PINELLAS PARK – Bill Jackson, entrepreneur of the adventurous sporting goods store in Pinellas Park that bore his name, died at 3:45 a.m. Jan. 29, 2014. He was 98.
His health began deteriorating after breaking his neck in a fall Jan. 6, his son, Darry Jackson, said. But up until that point, Bill Jackson was still going to the store several times a week. Even two days before his death, still wearing a halo brace and barely able talk, he had one request.
He kept saying, “I want to go to work,” according to his son.
“I don’t think he really comprehended that he really had a halo on,” Darry said.
Bill Jackson was unique in that he built not only a successful and evolving business on five acres along what would become U.S. 19, but that he filled it with the ambitious and pioneering facilities needed to pass along his passion for the outdoors.
Jackson’s Shop for Adventure includes four classrooms, a 100,000-gallon indoor pool to teach scuba diving, a gun range and an indoor training ski slope.
“If you were an accountant, you’d look at that and say, ‘You don’t make enough money off that. You should put merchandise there,’” Darry explained. “But he wanted to be able to teach and give everybody an outdoor experience.”
Jackson was born in 1915 and didn’t have a lot growing up, his son said. His mother died when he was 2.
“When he was young, he never got to do stuff in the outdoors,” Darry said.
The exception was a trip in a Model T Ford he took with friends to hike the Grand Canyon when he was 15.
But for his own sons, Darry and Doug, Jackson was determined to give them the opportunity to explore the outdoors. He taught them to scuba dive at age 4 and 5.
“Now, we would never recommend that to somebody,” Darry interjected quickly. “We didn’t know enough in those days to know that wasn’t right.”
In fact, Bill Jackson likely was the first store in Florida, if not the country, to sell scuba equipment. The Jacksons happened to be in the right place at the right time, just as a boat from Italy dropped off the first batch of Cressi and Squali equipment delivered to the United States in Miami.
The Jacksons started one of the first a scuba class at a St. Petersburg public pool in the 1950s.
Because Darry and Doug took an interest in camping at ages 6 and 7, the store began stocking camping equipment that was determined to the best by the family’s own research.
Jackson’s first truly outdoors department – fishing supplies – had been stocked mostly because the business’s first employee had an interest in the pastime.
In 1970, the Jacksons bought the land where the current store stills stands. Bill cleared space for a road with a machete, his wife, Harriet, collecting palmetto hearts with pruners in his wake. Together, they staked out the basic outline of the new store, which wouldn’t be completed until 1976.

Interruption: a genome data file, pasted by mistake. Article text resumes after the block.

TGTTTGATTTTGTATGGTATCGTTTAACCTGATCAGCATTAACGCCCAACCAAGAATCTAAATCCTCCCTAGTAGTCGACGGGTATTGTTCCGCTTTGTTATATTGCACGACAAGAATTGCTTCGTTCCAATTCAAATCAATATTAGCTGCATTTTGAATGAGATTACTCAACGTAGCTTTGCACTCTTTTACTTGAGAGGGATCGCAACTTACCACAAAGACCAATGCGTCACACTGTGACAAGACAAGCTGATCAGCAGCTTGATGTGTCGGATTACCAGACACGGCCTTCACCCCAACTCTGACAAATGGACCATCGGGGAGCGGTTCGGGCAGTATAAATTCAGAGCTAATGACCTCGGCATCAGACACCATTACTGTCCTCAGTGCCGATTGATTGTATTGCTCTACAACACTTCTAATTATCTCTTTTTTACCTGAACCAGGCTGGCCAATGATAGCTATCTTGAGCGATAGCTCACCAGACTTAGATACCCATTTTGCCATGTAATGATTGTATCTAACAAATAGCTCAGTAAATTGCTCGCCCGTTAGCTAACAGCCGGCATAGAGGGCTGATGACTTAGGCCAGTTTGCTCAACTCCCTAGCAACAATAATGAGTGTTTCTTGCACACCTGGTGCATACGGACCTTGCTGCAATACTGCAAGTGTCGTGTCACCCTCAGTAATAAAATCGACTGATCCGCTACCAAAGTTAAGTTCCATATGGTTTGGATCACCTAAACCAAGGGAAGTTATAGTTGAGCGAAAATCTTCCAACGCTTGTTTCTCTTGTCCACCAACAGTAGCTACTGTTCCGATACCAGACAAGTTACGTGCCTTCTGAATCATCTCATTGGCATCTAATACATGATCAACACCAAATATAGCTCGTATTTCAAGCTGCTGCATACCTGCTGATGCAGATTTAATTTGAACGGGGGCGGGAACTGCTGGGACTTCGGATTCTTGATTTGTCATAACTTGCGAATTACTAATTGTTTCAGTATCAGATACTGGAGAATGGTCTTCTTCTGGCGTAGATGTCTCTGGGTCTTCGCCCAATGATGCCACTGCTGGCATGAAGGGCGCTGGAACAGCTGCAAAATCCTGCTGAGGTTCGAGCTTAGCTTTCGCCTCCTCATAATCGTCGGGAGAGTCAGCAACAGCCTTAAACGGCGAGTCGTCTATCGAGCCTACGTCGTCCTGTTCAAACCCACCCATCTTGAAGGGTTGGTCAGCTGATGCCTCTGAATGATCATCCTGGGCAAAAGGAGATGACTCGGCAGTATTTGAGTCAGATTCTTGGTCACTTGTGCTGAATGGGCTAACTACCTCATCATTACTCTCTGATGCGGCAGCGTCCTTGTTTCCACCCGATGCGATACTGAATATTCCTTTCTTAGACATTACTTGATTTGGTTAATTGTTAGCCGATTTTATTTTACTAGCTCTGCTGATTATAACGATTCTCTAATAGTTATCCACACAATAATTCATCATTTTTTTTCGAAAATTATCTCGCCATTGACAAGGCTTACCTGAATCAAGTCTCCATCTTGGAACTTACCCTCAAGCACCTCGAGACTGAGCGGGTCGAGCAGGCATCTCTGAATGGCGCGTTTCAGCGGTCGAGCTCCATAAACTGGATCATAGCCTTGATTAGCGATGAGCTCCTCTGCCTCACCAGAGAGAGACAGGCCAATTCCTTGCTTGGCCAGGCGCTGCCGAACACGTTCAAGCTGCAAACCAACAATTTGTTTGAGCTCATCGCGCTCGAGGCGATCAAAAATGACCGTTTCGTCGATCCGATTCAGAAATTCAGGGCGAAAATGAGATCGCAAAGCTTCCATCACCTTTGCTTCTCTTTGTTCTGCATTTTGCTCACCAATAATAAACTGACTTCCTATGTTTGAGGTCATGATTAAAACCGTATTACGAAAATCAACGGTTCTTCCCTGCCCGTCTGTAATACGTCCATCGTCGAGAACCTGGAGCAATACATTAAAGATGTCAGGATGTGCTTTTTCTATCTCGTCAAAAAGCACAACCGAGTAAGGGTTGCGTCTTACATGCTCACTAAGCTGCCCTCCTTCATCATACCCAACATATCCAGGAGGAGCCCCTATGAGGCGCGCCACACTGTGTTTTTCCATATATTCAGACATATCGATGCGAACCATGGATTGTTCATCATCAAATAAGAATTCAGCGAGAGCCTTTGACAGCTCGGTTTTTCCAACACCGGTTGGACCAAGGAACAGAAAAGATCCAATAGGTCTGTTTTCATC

Over the years, the humble business, which started with the World War II veteran selling rat poison, laundry bleach, office furniture and army surplus out of a home garage, grew into Mecca for outdoor enthusiasts.
Living up to its slogan “Shop for Adventure,” the store stocks a full range of equipment in seven departments: scuba diving, fishing, snow skiing, camping, backpacking, hunting and canoe and kayaking.
Darry said he most cherished the times when he helped his father shape a vision for the future of the business.
“He always used to tell me that I bought too much of some product,” he said. “We just had great meetings. We’d sit and talk about the future of Bill Jackson’s.”
The store underwent a number of expansions, including a fishing shack and a porch out to Freedom Lake, built around trees that Harriet Jackson insisted must stay.
“It’s fun to be able to go over things like that with both my parents,” Darry said.
He said his father instilled in him and his brother – who have long since taken over the day-to-day operation of the store and its full schedule of classes – a propensity for constant improvement.
“You always wanted something better, to make the business a better business,” he said. “It sure wasn’t like this when he stared. It changes and keeps changing.”
The family will hold a private service at the gravesite this weekend. A celebration of life will be held in the Bill Jackson classrooms Sunday, Feb. 23, “where he would like to be,” Darry said. The family will serve up his favorite, pepper hot dogs, and show a slide presentation of his life, starting with a picture taken in 1930 with his three friends at the Grand Canyon.
Along with his sons, his daughter-in-law Sharon and two granddaughters, Meischa and Marieka, Bill Jackson is survived by his wife. The couple celebrated their 67-year anniversary in December.